Some religious groups are seeking health care for illegal immigrants.
NPR reports: "In the Hispanic community, there are issues in the debate over health care that spill over into the debate over immigration policy."
NPR interviews Rev. Luis Cortes Jr., president and CEO of a national network of 12,000 churches, ministries and community-based organizations called Esperanza, to discuss the reaction in the Hispanic community to the debate about health care reform: "Well, the entire issue of health care reform, the last few days has fallen into a conversation about what we're going to do with legal immigrants and undocumented people. And some political leaders on both sides of the isle, I must say, are putting forth ideas such as even if you are a legal immigrant, in other words, you have your documents, you cannot get health care, which is as un-American as you can get when you're saying someone is totally legal, their children are citizens. But if you haven't been, you still cannot buy into health care. And apparently, there's a group of Americans who feel it's very important that not happen, that our tax dollars be not used that way. We are willing to risk America's public health. And no one seems to be discussing that issue. The H1N1 virus, for example, will not ask any child, are you a citizen?" (Hansen, 9/20).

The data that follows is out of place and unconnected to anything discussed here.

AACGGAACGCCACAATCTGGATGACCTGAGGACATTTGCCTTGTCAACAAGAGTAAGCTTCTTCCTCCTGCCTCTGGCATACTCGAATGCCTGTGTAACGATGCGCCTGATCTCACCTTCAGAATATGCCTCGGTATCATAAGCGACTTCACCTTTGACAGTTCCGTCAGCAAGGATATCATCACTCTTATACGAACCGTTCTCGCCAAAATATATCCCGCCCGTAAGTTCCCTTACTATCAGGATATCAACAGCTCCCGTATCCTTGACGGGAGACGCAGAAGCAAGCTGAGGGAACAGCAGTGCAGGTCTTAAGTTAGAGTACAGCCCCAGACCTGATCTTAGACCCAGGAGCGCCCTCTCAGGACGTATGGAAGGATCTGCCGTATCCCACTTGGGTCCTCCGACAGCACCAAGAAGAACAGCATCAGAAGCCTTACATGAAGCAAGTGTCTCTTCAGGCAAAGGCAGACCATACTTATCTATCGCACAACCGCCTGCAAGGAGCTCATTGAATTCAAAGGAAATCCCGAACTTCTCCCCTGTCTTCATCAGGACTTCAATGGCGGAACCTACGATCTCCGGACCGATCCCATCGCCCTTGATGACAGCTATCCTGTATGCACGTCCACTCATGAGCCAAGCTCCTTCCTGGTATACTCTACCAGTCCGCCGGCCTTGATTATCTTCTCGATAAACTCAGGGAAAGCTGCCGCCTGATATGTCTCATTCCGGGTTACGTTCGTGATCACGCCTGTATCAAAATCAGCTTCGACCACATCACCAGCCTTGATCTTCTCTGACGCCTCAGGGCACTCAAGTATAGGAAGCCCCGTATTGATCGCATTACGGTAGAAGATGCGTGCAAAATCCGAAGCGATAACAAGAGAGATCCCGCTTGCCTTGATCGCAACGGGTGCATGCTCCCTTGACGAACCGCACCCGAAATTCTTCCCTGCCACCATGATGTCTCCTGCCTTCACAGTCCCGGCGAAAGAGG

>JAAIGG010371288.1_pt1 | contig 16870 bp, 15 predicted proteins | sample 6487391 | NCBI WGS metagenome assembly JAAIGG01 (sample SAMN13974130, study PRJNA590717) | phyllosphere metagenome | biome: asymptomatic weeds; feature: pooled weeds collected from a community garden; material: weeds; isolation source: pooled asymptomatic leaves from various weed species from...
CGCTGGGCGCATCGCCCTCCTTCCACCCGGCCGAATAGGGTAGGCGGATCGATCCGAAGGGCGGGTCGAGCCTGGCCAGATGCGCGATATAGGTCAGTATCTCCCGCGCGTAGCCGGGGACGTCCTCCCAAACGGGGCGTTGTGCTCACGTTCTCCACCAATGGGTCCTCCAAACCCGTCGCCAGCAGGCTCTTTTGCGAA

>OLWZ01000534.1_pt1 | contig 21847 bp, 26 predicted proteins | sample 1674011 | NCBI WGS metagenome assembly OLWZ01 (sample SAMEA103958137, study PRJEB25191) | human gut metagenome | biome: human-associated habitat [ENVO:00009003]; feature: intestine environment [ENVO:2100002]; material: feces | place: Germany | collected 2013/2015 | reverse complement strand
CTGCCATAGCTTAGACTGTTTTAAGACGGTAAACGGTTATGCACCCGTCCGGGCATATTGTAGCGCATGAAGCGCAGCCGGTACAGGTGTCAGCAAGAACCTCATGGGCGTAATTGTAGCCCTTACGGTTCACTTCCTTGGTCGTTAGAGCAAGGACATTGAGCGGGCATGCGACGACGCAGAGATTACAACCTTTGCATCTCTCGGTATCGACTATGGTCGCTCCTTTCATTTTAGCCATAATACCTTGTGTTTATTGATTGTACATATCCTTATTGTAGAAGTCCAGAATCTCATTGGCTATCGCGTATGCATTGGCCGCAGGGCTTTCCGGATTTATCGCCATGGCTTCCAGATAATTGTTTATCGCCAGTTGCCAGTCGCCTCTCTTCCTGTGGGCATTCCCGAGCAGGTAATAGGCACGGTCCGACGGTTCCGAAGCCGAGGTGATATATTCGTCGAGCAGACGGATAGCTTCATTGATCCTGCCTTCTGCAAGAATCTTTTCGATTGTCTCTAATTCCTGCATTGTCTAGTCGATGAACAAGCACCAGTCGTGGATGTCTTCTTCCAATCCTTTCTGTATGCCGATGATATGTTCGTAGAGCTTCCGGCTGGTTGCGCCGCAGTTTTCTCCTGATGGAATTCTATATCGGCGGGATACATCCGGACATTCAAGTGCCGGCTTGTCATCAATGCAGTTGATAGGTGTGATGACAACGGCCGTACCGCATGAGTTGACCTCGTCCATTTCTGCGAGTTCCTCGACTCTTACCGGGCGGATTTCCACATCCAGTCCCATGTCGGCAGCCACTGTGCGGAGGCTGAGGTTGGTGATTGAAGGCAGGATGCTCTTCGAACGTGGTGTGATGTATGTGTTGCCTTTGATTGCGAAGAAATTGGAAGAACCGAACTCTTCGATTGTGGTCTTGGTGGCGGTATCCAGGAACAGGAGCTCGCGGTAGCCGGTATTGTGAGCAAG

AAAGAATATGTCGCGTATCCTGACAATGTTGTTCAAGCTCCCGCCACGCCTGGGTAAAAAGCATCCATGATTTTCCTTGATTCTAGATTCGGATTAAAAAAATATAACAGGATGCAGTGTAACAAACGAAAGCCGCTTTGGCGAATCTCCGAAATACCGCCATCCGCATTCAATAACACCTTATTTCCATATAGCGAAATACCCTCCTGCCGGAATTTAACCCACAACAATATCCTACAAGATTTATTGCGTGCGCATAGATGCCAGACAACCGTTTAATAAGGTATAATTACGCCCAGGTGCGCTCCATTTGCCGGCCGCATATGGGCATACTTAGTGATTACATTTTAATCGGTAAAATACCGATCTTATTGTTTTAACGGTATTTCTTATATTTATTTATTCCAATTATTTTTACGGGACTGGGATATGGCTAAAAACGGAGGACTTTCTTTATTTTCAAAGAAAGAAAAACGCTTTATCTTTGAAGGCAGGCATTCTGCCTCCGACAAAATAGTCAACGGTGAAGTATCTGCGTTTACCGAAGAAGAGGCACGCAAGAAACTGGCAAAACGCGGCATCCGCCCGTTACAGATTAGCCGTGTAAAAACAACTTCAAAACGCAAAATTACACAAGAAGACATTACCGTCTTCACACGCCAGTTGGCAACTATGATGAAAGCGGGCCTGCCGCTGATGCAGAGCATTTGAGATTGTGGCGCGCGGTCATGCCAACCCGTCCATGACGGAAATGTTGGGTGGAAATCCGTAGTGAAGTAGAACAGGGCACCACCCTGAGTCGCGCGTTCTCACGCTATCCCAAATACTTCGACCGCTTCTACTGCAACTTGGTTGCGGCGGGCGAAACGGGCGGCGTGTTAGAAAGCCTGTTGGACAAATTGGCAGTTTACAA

Meanwhile, the Los Angeles Times reports: "Calling access to healthcare a moral and spiritual imperative, Los Angeles faith leaders held a religious service and launched a phone bank Friday to urge congressional leaders to include illegal immigrants in any healthcare reform plan. The question of whether illegal immigrants should have access to a government-sponsored health insurance marketplace has provoked heated debate and criticism of President Obama's proposals from both the left and right. Obama's position that his plans do not include illegal immigrants has been attacked as dishonest by some conservatives and as a betrayal by some liberals. According to a July 2009 study in the American Journal of Public Health, even immigrants with health insurance use less medical care than U.S.-born citizens and are less likely to suffer from arthritis, diabetes, coronary heart disease and other chronic health conditions" (9/18, Watanabe).